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Minors in Pornography

Penal Code 311.4 PC - Employment of a Minor for Pornography

Child pornography is a serious crime in the State of California, accompanied by severe penalties, whether you're making it or distributing it.

To this end, California specifically makes it a felony to employ, coerce, or persuade anyone under 18 to participate in pornography or otherwise to sell or distribute it as defined under Penal Code 311.4.

Depending on the circumstances, you could face up to 8 years in state prison if you're found guilty of this crime. You will also be required to register as a sex offender.

Employment of a Minor for Pornography - Penal Code 311.4 PC
It a crime under Penal Code 311.4 PC to employ, coerce, or use minors to make pornography.

If you intended to profit from the pornography, the penalties include three, six, or eight years in prison. If you did not have a commercial purpose, the maximum penalty is three years in prison.

PC 311.4 says, “(a) Everyone who, with the knowledge that a person is a minor, or who, while in possession of any facts based on which they should reasonably know they are a minor, hires, employs, or uses the minor to do or assist in doing any of the acts described in Section 311.2, shall be punished by imprisonment in the county jail and fined.”

 Subsection (b) says that anyone who coerces a minor under the age of 18 years or any parent or guardian of a minor under their control who knowingly permits them to engage in posing or modeling for purposes of preparing any image, film, or videotape containing sexual conduct by a minor is guilty of a felony.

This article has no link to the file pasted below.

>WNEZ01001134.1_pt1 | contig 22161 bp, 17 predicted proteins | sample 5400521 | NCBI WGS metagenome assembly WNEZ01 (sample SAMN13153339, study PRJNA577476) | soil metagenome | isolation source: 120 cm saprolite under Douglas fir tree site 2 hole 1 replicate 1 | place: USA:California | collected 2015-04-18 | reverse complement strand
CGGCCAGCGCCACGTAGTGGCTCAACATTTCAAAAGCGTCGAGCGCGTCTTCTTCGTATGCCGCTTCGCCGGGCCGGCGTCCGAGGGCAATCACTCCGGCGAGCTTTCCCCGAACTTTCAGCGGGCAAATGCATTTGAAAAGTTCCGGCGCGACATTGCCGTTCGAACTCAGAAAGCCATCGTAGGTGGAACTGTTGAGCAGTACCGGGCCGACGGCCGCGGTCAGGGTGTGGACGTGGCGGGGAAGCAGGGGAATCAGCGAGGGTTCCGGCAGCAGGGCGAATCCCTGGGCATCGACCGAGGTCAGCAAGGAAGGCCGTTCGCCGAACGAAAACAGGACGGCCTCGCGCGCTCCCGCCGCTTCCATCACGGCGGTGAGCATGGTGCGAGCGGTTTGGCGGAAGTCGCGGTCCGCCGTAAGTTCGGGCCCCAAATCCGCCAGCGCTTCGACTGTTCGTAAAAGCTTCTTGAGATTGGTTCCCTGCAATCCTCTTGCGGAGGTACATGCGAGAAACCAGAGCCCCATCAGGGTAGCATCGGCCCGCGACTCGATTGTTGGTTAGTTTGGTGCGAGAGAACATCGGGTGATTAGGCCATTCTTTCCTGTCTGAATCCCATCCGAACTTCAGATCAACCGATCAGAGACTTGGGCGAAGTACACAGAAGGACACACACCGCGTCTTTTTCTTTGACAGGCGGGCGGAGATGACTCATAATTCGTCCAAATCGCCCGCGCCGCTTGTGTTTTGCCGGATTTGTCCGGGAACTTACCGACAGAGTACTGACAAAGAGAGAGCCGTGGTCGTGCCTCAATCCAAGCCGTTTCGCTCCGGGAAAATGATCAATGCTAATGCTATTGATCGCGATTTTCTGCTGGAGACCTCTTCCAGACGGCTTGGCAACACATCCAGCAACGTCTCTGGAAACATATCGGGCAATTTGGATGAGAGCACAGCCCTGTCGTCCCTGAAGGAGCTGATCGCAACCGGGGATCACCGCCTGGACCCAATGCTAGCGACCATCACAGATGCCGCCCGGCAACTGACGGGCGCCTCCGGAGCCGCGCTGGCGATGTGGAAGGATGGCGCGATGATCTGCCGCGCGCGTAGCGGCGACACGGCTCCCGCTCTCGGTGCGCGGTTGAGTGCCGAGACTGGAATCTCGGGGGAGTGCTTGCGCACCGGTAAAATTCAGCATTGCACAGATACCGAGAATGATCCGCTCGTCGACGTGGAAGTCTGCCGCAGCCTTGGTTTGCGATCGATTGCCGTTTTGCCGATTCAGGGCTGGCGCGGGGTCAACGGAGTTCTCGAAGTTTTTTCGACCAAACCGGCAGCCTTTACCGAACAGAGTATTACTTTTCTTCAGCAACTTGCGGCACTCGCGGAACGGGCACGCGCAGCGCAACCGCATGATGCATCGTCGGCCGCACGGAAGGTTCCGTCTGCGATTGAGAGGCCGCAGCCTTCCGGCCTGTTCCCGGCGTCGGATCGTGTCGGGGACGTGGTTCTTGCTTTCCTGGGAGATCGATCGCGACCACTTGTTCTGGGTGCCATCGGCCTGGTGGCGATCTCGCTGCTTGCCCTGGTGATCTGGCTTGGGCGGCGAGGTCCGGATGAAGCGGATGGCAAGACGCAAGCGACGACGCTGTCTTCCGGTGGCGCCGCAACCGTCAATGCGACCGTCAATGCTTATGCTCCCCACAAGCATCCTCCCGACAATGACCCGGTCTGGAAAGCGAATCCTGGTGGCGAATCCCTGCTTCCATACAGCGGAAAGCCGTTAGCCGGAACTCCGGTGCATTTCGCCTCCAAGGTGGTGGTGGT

Subsection (c) covers the crime of knowingly promoting or employing minors to engage in modeling or posing to prepare any images, films, or live performances involving sexual activity.

Subsection (d) says that “sexual conduct” means any actual or simulated act of sexual intercourse, oral copulation, anal intercourse, anal oral copulation, masturbation, or similar act. Let's review this state law further below.

Overview of PC 311.4

Generally speaking, PC 311.4 makes it a crime to involve minors, children under age 18, in the making or distributing of “obscene matter.”

The term “obscene matter” is broadly defined as offensive depictions of sexual conduct and is a matter of debate considering California's well-known porn industry.

However, when children are involved in any state of the production or distribution of it, the definition of “obscene matter” is obvious. Involving children in pornography, whether by having them participate in it or sell it, is a crime in California.

Specifically, PC 311.4 makes it a crime to do either of the following:

  • Engage a minor in the production or distribution of obscene matter as described in Penal Code 311.2 PC, or
  • Knowingly promote, employ, use, persuade, induce, or coerce a minor to pose or model alone or with others depicting any sexual conduct, whether actual or simulated.

For purposes of the law, the “matter” described in the term “obscene matter” refers to virtually any type of representation or physical/digital storage, including film, filmstrip, photograph, negative, slide, videotape, computer hardware/software, data storage, or even computer-generated imagery.

“Sexual conduct” encompasses a broad range of actual or simulated activities, including intercourse, oral/anal sex, masturbation, bestiality, or exposure of private parts for sexual stimulation.